At the validation workshop, the WHO Officer in Charge (OiC) Dr Peter Clement,stated that “African countries need a global focus on how human resource works and how it is managed”. Dr Peter reaffirmed WHO’s commitment for continued partnership with the Government of Nigeria  in strengthening Human Resource for Health management and planning. He further indicated that the profile when finalized will set the foundation for achieving the goal of the Strategic Pillar 3 and Priority Area 9 of the Second National Strategic Health Development Plan 2018 – 2022, for having in place the right number, skill mix of competent, motivated, productive and equitably distributed health work force for optimal and quality health care services provision.

This principle has been guiding the WHO’s ongoing support in ensuring that health workforce information is readily available for management and planning in Nigeria.

Distributed by APO Group on behalf of WHO Regional Office for Africa.

Media files
WHO Regional Office for Africa
Download logo

Source: Apo-Opa

Tackling child malnutrition (by Islamane Abdou)

16.August.2019 · Posted in APO-OPA

United Nations Children’s Fund (UNICEF)
Download logo

Malnutrition is a major threat to children’s health and development in Niger. More than 4 out of 10 children under 5 are stunted, robbing them of their full potential. Global acute malnutrition is consistently above the 10 per cent ‘alert’ level – even during times and in places where no nutrition-related emergencies have been declared. Micronutrient deficiencies are rampant, and more than 70 percent of children under 5 are anemic.

Despite recent efforts, severe acute malnutrition rates and burden remain extremely high. On average annually, 400,000 children under the age of five are admitted to nutritional programmes in Niger.

UNICEF continued to support nationwide treatment for severe acute malnutrition. Nutritional and medical supplies were provided to health facilities across the country, enabling to treat more than 380,000 children with severe acute malnutrition in 2018.

Malnutrition is not just about food, or just about health care, but is an issue that requires action from different angles. That is why UNICEF and its partners are helping Niger develop a multi-sectoral nutrition response. UNICEF is working to build political commitment among government and partners to reduce stunting and other forms of undernutrition; support the design and implementation of comprehensive and effective national policy and programmes; help strengthen the capacity of community workers; promote multisectoral delivery of services and supply, including the provision of ready-to-use therapeutic food.

Distributed by APO Group on behalf of United Nations Children’s Fund (UNICEF).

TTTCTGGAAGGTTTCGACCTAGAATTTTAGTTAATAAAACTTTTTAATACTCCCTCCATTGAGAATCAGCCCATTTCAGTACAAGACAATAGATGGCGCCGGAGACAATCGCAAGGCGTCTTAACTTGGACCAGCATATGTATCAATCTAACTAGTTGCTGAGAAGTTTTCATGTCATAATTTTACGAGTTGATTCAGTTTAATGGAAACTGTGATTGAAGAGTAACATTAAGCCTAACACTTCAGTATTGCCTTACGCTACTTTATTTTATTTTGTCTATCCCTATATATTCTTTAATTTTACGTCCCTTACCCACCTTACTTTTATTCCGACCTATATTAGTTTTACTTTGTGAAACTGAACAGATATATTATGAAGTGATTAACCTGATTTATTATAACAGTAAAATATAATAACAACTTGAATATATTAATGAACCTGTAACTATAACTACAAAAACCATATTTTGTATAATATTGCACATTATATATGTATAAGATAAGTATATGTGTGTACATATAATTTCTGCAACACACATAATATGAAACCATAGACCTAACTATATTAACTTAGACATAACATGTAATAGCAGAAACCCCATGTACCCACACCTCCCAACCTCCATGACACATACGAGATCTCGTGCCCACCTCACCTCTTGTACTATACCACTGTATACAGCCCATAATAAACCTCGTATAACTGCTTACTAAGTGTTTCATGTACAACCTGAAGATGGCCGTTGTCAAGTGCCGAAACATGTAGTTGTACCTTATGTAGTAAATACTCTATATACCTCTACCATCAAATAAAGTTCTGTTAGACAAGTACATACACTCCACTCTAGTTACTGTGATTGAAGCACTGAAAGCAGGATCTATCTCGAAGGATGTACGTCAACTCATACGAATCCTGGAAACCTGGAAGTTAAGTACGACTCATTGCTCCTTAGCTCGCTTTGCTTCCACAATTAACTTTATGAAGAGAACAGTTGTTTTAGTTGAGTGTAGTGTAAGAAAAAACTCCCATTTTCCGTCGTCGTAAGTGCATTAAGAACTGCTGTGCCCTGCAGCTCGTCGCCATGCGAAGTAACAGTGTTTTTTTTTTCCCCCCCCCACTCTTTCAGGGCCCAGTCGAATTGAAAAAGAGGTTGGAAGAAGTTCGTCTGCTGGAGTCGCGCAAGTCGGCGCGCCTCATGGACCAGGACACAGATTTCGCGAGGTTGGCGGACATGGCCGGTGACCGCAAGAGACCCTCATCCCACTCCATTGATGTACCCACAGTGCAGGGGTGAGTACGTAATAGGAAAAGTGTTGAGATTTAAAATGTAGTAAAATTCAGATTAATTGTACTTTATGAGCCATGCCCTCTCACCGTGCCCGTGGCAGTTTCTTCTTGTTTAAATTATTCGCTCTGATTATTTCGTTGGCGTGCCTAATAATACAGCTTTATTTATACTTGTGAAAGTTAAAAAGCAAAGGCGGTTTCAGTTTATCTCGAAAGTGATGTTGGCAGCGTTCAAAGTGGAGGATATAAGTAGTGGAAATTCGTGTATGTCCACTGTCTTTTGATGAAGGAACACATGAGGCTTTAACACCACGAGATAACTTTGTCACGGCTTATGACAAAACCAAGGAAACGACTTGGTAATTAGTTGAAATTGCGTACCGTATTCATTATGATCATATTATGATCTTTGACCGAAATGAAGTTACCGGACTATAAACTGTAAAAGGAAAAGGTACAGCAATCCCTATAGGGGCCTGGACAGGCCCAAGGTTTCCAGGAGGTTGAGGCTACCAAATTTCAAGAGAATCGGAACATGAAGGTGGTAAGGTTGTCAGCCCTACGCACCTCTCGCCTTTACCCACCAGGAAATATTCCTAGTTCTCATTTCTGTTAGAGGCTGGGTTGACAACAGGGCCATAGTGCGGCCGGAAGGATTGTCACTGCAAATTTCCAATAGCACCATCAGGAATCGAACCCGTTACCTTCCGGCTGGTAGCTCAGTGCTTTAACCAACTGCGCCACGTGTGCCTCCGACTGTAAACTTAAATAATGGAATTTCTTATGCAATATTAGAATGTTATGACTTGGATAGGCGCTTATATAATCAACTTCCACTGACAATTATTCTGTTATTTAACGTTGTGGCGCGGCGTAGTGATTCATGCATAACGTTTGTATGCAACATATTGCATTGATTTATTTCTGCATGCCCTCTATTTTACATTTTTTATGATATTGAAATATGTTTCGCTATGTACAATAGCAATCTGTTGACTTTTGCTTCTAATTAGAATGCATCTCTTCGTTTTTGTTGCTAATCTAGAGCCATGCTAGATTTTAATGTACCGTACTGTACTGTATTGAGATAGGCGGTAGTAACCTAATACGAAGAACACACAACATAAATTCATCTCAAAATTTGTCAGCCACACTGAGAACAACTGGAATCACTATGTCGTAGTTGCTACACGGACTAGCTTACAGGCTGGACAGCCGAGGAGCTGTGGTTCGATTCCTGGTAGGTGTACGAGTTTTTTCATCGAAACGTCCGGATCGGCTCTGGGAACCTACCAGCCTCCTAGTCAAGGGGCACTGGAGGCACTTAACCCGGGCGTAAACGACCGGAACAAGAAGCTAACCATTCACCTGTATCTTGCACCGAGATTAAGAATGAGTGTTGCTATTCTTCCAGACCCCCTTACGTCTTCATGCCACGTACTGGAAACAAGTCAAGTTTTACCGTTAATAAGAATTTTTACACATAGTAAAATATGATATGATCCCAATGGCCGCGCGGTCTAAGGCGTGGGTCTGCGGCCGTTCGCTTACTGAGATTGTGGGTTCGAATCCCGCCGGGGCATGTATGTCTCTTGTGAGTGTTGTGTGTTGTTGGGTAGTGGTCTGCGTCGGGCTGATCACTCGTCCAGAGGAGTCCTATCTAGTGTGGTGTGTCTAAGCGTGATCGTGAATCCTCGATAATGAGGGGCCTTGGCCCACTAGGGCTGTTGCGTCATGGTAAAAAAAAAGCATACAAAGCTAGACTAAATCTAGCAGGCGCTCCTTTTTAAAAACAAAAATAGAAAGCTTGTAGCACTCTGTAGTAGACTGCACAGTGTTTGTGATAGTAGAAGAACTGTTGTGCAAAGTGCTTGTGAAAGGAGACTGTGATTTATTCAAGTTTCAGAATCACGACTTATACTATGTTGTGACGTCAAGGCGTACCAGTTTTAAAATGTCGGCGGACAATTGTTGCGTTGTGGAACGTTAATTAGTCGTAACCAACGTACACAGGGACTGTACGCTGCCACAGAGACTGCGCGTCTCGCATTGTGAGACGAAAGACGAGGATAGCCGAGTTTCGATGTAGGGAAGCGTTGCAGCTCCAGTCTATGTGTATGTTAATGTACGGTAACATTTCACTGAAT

Source: Apo-Opa

WHO donates Information Communication and Technology equipment to improve the availability of good quality data at all levels in South Sudan

16.August.2019 · Posted in APO-OPA

WHO Regional Office for Africa

With funding from Gavi, the Vaccine alliance, WHO donated Information, Communication and Technology (ICT) equipment this week (Wednesday, 14 August) to the Ministry of Health of the Republic of South Sudan.

The ICT equipment will support the expanded programme on immunization (EPI) data management and the roll-out of District Health Information Software 2 (DHIS 2) both at national and state levels including Abyei Administrative area of South Sudan.

The items were presented to the Ministry of Health at a ceremony held at the Ministry of Health in Juba, presided over by the Undersecretary, Dr Makur Matur Kariom, Ministry of Health.

The donation to the Ministry of Health includes 33 desktop computers, 34 all-in-one printers (printer, scanner and copier), 7 laptops and carrying cases, 7 docking pack and 40 (1TB) external hard drive will be distributed to the national  monitoring and evaluation office, the 32 states, and Abyei Administrative area of South Sudan.

“Strengthening health information system is vital to enable decision-makers at all levels of the health system to identify problems/needs and make evidence-based decisions”, said Dr Olushayo Olu, WHO Representative for South Sudan. He commended the Ministry of Health for their commitment to strengthen the health system in the country. 

Receiving the ICT equipment, Dr Makur, thanked WHO for the timely support. He emphasized that this was not the first time that WHO has provided support to the Ministry of Health of South Sudan. Dr Makur urged the beneficiaries to make the best use of the donated equipment for improved and effective service-delivery in the country.

Distributed by APO Group on behalf of WHO Regional Office for Africa.

Media files
WHO Regional Office for Africa
Download logo

Source: Apo-Opa

U.S. Governor of the State of Mississippi Builds Trade Links with Ghana

16.August.2019 · Posted in APO-OPA

Embassy of the United States - Accra - Ghana
Download logo

The Governor of the State of Mississippi, Phil Bryant, traveled to Accra from August 14 – 16, 2019.  Governor Bryant traveled to Ghana to expand and promote trade and investment opportunities between Mississippi and Ghana. While in Accra, he met with Government of Ghana officials, private sector representatives, local entrepreneurs, members of business associations, and scientific research stations.